primogeniture

primogeniture, in law, the rule of inheritance whereby land descends to the oldest son. Under the feudal system of medieval Europe, primogeniture generally governed the inheritance of land held in military tenure (see feudalism; knight). The effect of this rule was to keep the father's land for the support of the son who rendered the required military service. When feudalism declined and the payment of a tax was substituted for military service, the need for primogeniture disappeared. In England, consequently, there was enacted the Statute of Wills (1540), which permitted the oldest son to be entirely cut off from inheriting, and in the 17th cent. military tenure was abolished; primogeniture is, nevertheless, still customary in England. In the United States primogeniture never became widely established. For other traditional types of inheritance, see gavelkind; borough-English.

The Columbia Electronic Encyclopedia, 6th ed. Copyright © 2012, Columbia University Press. All rights reserved.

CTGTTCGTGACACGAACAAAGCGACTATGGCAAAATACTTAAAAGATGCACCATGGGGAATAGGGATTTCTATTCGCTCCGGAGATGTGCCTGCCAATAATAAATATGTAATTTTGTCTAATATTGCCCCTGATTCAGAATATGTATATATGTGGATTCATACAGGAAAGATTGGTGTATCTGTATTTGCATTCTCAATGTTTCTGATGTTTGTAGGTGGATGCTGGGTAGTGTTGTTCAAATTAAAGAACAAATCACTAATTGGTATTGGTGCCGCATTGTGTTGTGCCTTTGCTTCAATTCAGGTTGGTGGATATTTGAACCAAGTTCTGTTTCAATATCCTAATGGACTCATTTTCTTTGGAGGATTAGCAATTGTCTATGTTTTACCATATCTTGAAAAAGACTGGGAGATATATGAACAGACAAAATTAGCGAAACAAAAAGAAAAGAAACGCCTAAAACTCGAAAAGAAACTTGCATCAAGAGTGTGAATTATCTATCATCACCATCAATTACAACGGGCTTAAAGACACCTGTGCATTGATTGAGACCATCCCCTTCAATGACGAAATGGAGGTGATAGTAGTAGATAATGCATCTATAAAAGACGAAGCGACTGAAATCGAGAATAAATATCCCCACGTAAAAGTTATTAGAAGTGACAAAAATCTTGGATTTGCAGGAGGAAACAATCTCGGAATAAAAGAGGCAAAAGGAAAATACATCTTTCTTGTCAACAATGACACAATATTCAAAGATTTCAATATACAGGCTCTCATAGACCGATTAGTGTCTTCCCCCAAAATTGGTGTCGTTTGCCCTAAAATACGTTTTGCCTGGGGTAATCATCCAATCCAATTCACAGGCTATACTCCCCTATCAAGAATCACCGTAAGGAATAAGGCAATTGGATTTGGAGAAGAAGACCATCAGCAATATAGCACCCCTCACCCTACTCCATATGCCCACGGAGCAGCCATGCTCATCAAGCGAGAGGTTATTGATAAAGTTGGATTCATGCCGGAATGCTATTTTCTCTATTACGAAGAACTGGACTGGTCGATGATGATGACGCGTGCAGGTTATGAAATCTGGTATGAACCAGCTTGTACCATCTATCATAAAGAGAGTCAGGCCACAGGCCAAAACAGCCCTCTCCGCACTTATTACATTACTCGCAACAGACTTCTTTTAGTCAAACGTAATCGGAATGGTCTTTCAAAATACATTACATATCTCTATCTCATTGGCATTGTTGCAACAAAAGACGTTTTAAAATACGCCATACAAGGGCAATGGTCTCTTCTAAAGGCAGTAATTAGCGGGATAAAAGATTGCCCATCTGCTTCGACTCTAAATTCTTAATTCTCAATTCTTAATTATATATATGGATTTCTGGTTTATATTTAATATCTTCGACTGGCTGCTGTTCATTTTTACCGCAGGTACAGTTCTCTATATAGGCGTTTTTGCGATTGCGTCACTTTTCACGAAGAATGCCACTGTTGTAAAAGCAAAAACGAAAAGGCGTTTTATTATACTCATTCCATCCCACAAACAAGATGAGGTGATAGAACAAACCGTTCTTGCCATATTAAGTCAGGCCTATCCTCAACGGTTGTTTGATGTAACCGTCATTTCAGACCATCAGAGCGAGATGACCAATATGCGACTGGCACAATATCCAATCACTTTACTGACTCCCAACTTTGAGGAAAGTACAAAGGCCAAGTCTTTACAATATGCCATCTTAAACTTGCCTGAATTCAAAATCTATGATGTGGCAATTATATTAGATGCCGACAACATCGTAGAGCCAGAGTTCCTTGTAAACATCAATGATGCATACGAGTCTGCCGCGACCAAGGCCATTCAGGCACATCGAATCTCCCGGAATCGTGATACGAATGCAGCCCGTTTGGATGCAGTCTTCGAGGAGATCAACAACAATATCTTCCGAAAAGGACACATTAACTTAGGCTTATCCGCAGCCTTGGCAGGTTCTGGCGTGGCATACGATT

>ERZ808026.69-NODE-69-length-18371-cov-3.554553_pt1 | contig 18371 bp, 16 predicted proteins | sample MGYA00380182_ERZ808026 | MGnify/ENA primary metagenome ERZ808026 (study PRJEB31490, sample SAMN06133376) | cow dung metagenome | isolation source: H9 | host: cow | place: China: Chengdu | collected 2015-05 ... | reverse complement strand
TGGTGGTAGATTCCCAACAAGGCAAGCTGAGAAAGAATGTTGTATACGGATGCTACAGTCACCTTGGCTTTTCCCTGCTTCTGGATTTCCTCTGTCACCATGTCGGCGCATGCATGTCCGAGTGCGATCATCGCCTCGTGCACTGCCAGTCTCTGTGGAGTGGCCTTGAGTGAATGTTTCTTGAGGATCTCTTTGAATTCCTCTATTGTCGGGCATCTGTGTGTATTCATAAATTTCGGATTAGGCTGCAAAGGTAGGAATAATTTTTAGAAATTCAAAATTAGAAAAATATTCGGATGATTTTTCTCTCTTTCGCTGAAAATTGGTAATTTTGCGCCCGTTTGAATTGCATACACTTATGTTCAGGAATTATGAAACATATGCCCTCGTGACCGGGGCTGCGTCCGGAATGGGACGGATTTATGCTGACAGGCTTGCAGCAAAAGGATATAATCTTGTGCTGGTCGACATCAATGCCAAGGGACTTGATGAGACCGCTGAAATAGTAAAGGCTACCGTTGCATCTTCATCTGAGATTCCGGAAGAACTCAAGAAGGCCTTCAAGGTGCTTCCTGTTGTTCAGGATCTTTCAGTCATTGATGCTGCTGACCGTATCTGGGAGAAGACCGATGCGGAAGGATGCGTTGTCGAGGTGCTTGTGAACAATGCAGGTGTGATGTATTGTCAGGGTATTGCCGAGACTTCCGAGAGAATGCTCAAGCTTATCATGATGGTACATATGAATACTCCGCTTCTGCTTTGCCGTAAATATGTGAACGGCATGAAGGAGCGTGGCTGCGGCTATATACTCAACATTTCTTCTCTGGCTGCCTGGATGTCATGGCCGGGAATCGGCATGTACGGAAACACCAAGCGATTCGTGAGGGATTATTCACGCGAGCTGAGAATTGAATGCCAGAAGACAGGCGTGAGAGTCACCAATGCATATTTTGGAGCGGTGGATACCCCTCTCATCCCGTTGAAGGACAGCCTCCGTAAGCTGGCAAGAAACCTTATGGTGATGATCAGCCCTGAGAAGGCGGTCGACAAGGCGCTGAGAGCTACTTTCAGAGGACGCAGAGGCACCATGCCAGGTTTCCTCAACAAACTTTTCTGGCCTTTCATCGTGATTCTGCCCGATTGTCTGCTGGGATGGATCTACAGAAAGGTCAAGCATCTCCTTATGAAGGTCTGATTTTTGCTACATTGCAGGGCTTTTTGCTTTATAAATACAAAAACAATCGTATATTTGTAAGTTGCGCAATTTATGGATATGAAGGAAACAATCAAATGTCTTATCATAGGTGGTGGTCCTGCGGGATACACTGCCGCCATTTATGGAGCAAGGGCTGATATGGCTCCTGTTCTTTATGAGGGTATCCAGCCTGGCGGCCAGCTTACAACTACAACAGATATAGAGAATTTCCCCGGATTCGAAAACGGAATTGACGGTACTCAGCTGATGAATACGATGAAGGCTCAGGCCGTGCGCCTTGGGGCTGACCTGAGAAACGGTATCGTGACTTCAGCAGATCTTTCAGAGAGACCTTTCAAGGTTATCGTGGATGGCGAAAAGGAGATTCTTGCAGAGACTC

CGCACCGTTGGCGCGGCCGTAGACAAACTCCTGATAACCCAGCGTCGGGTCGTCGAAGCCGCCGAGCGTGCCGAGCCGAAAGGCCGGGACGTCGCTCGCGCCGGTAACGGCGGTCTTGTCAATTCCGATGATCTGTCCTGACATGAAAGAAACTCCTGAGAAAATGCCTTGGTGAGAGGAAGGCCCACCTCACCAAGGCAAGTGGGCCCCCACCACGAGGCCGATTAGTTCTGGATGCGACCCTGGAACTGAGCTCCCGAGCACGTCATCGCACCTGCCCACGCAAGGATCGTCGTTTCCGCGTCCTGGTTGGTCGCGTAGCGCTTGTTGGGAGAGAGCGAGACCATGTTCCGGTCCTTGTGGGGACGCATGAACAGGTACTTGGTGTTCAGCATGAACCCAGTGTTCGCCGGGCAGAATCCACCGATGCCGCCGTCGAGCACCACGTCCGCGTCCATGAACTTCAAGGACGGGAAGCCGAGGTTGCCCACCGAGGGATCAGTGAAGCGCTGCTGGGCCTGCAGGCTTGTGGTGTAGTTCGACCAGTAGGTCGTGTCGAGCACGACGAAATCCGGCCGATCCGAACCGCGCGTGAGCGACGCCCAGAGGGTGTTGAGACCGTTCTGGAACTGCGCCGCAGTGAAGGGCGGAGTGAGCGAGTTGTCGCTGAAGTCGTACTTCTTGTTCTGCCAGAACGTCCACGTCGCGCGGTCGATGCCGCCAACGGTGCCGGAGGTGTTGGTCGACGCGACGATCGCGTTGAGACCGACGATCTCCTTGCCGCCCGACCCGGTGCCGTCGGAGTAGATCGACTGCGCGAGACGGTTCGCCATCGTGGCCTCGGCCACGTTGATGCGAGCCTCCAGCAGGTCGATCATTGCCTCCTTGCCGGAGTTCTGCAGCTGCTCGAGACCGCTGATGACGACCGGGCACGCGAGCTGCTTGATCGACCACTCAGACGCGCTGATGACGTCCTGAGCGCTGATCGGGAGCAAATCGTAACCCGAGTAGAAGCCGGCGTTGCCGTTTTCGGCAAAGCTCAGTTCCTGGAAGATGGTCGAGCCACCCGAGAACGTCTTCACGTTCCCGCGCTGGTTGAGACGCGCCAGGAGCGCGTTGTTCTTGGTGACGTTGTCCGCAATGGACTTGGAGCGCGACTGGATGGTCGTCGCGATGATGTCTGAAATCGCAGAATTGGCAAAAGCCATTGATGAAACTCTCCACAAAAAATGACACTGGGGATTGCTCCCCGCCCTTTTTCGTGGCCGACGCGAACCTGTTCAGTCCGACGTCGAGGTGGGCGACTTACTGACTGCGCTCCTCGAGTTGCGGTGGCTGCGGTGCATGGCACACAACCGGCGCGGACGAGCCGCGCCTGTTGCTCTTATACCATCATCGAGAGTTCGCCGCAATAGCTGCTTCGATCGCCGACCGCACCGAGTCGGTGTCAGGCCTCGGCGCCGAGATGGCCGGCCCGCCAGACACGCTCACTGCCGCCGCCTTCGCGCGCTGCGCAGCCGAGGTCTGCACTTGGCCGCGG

More on primogeniture from Fact Monster:

  • borough-English - borough-English borough-English, a custom of inheritance in parts of England whereby land passed ...
  • Albert Achilles - Albert Achilles Albert Achilles , 1414–86, elector of Brandenburg (1470–86); third son ...
  • gavelkind - gavelkind gavelkind [M.E.,=family tenure], custom of inheritance of lands held in socage tenure, ...
  • James Harrington - Harrington, James Harrington, James, 1611–77, English political writer. His Commonwealth of ...
  • Thomas Jefferson: Revolutionary Leader - Revolutionary Leader In the colonial house of burgesses Jefferson was (1769–75) a leader of ...

See more Encyclopedia articles on: Legal Terms and Concepts